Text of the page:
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ANDY M. STEWART "Man in the Moon" GLCD 1140

Fine singing and playing, superb arrangements and a varied interesting choice of material blending sparkling fresh treatments of some familiar material alongside less familiar stuff, make this the sort of album you'd wish to accompany you on to the desert island.

Seriously this is an absolute stonker of an album, that kicks off well with "The Echo Mocks the Corncake" and progressively gets better and better as it winds its way through the tracks.

To do the work justice I'd have to take it track by track and fill a couple of pages to get in all my comments on each track. I can't, so will have to condense my impressions, whilst imploring you to go out and have a listen for yourselves. Bowled over I may be to the degree that my critical faculties are be-numbed but I'd better say something more to justify my reviewers crust. The album roughly divides into a Scottish first half and an Irish second, and each part is tackled with equal skill and feeling. "The Gaberlunzie Man" is taken with just the right amount of jauntiness and it's good to hear it done at a speed that doesn't suggest there's a prize for finishing early. Humorous, an example of the richness of the Scots tongue without it ever being overdone ... I think ten out of ten for aplomb would be about right. "Listen to the People" could've provided an excellent focal point for Michael Ignatieff's recent TV excursion "A Different People" that strove to isolate those elements that informs our perceptions of ourselves as distinct and different from our Southern neighbours and is as contemporary as today's headlines. A self composition, well worth its place alongside the other gems here.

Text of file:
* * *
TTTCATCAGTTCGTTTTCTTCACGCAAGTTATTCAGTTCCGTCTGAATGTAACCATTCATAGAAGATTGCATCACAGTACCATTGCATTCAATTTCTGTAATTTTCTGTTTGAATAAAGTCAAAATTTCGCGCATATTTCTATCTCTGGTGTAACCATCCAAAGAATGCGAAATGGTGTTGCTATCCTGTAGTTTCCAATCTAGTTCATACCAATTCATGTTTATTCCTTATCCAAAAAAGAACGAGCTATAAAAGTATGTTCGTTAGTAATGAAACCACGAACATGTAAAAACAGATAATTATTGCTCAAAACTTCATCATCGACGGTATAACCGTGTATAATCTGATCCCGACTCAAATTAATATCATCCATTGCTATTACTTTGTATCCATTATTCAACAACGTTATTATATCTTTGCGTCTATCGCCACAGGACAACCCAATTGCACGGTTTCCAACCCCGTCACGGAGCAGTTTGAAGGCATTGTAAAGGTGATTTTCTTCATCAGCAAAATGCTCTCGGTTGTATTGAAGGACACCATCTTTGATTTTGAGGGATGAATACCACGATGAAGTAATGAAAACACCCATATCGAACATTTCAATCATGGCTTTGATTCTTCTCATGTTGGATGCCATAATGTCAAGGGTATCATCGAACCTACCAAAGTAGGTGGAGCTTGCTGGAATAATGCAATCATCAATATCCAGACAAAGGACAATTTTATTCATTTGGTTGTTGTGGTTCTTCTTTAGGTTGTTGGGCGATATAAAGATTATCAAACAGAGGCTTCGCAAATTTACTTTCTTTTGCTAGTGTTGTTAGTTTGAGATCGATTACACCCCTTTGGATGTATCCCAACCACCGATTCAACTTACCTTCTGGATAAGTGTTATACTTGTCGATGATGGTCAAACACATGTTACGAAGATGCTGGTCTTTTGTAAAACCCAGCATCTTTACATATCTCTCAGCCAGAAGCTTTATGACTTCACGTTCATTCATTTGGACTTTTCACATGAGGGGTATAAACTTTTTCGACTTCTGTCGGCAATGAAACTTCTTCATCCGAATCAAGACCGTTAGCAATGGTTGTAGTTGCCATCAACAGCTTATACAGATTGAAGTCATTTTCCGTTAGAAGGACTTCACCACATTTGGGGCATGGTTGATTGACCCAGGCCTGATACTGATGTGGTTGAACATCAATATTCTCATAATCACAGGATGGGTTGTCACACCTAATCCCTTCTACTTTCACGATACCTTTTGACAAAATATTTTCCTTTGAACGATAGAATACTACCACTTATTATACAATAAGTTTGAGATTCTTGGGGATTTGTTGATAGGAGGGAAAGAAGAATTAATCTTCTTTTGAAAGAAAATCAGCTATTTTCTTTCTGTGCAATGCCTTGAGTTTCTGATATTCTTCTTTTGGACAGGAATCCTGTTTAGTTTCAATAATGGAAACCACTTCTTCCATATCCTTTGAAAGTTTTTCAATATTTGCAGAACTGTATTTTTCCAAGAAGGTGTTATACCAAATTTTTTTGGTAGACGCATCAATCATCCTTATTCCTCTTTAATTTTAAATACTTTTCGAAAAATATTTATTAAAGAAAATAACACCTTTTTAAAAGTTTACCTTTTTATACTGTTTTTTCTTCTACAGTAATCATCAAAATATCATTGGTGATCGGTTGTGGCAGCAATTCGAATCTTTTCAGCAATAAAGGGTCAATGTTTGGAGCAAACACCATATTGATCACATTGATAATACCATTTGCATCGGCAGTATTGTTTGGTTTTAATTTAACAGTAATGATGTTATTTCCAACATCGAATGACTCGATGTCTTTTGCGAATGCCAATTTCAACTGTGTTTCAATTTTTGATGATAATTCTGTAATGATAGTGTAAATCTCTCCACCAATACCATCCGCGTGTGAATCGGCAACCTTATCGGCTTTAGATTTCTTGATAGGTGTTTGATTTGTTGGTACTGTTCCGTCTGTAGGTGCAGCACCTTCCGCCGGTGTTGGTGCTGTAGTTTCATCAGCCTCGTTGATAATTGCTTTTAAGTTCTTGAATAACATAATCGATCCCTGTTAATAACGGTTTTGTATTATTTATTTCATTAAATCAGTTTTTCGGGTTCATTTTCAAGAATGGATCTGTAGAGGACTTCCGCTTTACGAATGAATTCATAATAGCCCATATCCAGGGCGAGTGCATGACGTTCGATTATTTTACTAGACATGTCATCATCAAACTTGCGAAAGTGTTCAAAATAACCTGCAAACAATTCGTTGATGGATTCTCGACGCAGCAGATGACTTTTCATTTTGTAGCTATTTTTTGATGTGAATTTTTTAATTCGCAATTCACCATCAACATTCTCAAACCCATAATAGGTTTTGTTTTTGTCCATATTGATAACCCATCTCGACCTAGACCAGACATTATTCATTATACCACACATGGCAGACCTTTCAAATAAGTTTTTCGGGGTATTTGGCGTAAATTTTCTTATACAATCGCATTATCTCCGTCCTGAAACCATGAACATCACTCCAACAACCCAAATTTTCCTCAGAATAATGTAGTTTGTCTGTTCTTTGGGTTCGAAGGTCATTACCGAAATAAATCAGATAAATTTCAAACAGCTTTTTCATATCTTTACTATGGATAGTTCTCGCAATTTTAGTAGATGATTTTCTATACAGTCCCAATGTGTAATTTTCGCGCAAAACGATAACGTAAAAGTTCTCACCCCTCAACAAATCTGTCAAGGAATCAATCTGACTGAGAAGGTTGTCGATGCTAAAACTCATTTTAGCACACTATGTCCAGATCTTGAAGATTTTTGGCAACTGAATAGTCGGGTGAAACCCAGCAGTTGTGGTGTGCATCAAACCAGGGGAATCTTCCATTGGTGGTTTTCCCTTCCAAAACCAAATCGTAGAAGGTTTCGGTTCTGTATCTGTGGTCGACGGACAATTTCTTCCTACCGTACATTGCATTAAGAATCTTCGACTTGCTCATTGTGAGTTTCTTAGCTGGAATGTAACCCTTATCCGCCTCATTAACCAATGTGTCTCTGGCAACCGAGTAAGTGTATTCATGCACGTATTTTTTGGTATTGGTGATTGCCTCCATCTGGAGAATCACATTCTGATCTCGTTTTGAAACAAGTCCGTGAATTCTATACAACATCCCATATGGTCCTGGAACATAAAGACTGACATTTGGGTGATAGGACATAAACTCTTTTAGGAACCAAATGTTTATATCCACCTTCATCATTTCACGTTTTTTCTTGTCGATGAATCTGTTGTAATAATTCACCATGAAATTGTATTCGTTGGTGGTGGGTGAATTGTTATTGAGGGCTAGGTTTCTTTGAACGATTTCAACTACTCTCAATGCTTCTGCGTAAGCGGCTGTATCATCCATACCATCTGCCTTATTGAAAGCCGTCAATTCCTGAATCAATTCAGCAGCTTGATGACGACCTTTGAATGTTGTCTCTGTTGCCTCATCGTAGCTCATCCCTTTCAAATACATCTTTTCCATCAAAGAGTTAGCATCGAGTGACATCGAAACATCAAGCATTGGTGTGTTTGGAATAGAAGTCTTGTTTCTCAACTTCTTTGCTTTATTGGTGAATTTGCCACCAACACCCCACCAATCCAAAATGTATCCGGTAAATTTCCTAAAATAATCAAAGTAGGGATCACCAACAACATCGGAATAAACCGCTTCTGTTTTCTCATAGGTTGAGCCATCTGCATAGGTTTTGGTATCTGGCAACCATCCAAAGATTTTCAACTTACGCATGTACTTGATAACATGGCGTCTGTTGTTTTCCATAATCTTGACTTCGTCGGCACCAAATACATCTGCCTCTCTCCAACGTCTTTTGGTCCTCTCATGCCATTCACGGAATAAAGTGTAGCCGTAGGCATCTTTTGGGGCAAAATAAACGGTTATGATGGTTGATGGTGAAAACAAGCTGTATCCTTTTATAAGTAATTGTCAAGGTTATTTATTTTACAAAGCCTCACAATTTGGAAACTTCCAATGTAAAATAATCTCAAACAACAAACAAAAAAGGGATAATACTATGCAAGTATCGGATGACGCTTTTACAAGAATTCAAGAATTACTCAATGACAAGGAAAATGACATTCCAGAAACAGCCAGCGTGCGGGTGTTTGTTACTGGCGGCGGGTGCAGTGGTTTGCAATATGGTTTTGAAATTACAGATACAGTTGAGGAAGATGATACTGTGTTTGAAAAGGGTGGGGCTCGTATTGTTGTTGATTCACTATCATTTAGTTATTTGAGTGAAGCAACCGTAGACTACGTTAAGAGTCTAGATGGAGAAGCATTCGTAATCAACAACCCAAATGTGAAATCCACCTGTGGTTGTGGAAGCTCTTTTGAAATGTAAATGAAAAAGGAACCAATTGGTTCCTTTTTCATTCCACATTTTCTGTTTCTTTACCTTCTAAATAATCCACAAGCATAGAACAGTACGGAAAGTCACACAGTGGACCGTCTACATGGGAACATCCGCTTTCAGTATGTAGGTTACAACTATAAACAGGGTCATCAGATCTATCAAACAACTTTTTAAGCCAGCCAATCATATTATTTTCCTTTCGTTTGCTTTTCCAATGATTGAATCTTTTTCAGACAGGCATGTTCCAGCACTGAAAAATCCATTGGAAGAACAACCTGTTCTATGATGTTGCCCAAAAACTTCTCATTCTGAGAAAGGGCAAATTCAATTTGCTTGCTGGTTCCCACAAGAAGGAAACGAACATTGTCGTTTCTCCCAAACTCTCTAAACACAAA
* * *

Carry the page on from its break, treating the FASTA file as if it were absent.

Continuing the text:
"The Errant Apprentice" demonstrates not only that Irish humour is in a class of it's own but is extremely literate. If that sounds patronising it isn't meant to, and I could illustrate what I mean by quoting at length from the song, but that would only serve to detract from the richness and surprising twists it contains. A tale about a young man whose intended ran off with a Turk, it deserves to be placed in some kind of Guiness Hall of Fame for placing "scimitar" in rhyming juxtaposition with "passionate limiter". More I won't say in case I spoil the fun.

It's interesting to hear Andy re-visit a wee bit of his back catalogue on his re-treatment of "Land O' the Leal" and redo it with a more muscular approach than of yore. Though I did miss the plaintive fiddle of Johnny Cunningham on this outing, it's a thoughtful arrangement, and with musicians of the calibre of Phil Cunningham and Gary West aboard and with an abundance of fresh arrangements (particularly noticeable on "The Lakes of Pontchartrain") the overall work never sets a foot wrong.

There is a considerable number of other highlights here which I haven't even touched upon. The word "outstanding" though overworked, has real meaning here. Outstanding plus.

Hector Christie

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This album was reviewed in Issue 7 of The Living Tradition magazine.